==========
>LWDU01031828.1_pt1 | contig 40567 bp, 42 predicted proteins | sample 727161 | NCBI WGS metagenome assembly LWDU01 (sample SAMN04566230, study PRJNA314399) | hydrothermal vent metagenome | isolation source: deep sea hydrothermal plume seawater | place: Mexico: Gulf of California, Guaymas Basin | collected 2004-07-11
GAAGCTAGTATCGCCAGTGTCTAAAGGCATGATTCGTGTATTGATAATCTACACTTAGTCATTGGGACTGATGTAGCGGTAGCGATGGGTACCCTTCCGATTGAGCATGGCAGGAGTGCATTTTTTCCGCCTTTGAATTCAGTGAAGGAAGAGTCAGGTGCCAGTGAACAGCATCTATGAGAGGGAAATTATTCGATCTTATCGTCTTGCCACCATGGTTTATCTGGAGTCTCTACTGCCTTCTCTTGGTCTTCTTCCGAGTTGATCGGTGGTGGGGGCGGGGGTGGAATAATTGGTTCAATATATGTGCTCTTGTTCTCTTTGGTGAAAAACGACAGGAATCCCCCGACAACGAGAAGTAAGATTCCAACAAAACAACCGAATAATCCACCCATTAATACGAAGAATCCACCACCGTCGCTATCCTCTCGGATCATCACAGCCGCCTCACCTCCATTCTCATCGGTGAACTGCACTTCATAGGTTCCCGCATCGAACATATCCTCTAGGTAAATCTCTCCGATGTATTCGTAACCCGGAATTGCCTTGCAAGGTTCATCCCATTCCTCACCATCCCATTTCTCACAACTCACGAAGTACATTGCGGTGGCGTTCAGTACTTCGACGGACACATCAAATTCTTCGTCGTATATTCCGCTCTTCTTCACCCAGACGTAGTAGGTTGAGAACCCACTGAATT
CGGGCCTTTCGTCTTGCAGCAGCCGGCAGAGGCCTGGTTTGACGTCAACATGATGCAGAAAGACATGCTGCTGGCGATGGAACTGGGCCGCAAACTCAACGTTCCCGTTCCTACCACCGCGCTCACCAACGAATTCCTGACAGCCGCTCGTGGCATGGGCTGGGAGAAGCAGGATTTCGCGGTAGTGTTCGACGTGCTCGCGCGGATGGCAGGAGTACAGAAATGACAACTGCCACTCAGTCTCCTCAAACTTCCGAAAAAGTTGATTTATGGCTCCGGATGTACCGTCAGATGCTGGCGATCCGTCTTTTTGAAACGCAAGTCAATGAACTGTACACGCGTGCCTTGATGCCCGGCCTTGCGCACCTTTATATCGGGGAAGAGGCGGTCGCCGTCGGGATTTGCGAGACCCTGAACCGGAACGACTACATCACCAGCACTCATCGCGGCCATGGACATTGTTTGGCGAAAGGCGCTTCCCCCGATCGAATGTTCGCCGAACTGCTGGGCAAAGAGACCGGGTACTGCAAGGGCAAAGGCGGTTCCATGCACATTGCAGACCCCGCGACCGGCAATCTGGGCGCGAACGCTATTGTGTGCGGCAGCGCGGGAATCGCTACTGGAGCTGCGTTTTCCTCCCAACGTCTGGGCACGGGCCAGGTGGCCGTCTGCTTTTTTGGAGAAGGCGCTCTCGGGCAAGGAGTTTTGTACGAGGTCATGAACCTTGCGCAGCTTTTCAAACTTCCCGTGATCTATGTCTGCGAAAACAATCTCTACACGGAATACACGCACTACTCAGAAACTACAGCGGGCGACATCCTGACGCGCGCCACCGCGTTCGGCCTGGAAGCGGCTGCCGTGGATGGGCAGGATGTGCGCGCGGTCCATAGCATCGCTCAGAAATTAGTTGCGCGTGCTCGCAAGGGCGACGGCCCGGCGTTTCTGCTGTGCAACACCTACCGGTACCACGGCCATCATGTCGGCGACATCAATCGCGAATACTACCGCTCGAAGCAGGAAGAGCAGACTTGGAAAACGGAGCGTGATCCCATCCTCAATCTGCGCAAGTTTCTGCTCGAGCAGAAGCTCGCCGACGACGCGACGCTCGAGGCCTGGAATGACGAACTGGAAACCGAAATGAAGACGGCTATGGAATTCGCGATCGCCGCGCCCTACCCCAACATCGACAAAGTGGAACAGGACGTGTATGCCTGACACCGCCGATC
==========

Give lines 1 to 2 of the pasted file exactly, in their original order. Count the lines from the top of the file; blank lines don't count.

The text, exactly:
>LWDU01031828.1_pt1 | contig 40567 bp, 42 predicted proteins | sample 727161 | NCBI WGS metagenome assembly LWDU01 (sample SAMN04566230, study PRJNA314399) | hydrothermal vent metagenome | isolation source: deep sea hydrothermal plume seawater | place: Mexico: Gulf of California, Guaymas Basin | collected 2004-07-11
GAAGCTAGTATCGCCAGTGTCTAAAGGCATGATTCGTGTATTGATAATCTACACTTAGTCATTGGGACTGATGTAGCGGTAGCGATGGGTACCCTTCCGATTGAGCATGGCAGGAGTGCATTTTTTCCGCCTTTGAATTCAGTGAAGGAAGAGTCAGGTGCCAGTGAACAGCATCTATGAGAGGGAAATTATTCGATCTTATCGTCTTGCCACCATGGTTTATCTGGAGTCTCTACTGCCTTCTCTTGGTCTTCTTCCGAGTTGATCGGTGGTGGGGGCGGGGGTGGAATAATTGGTTCAATATATGTGCTCTTGTTCTCTTTGGTGAAAAACGACAGGAATCCCCCGACAACGAGAAGTAAGATTCCAACAAAACAACCGAATAATCCACCCATTAATACGAAGAATCCACCACCGTCGCTATCCTCTCGGATCATCACAGCCGCCTCACCTCCATTCTCATCGGTGAACTGCACTTCATAGGTTCCCGCATCGAACATATCCTCTAGGTAAATCTCTCCGATGTATTCGTAACCCGGAATTGCCTTGCAAGGTTCATCCCATTCCTCACCATCCCATTTCTCACAACTCACGAAGTACATTGCGGTGGCGTTCAGTACTTCGACGGACACATCAAATTCTTCGTCGTATATTCCGCTCTTCTTCACCCAGACGTAGTAGGTTGAGAACCCACTGAATT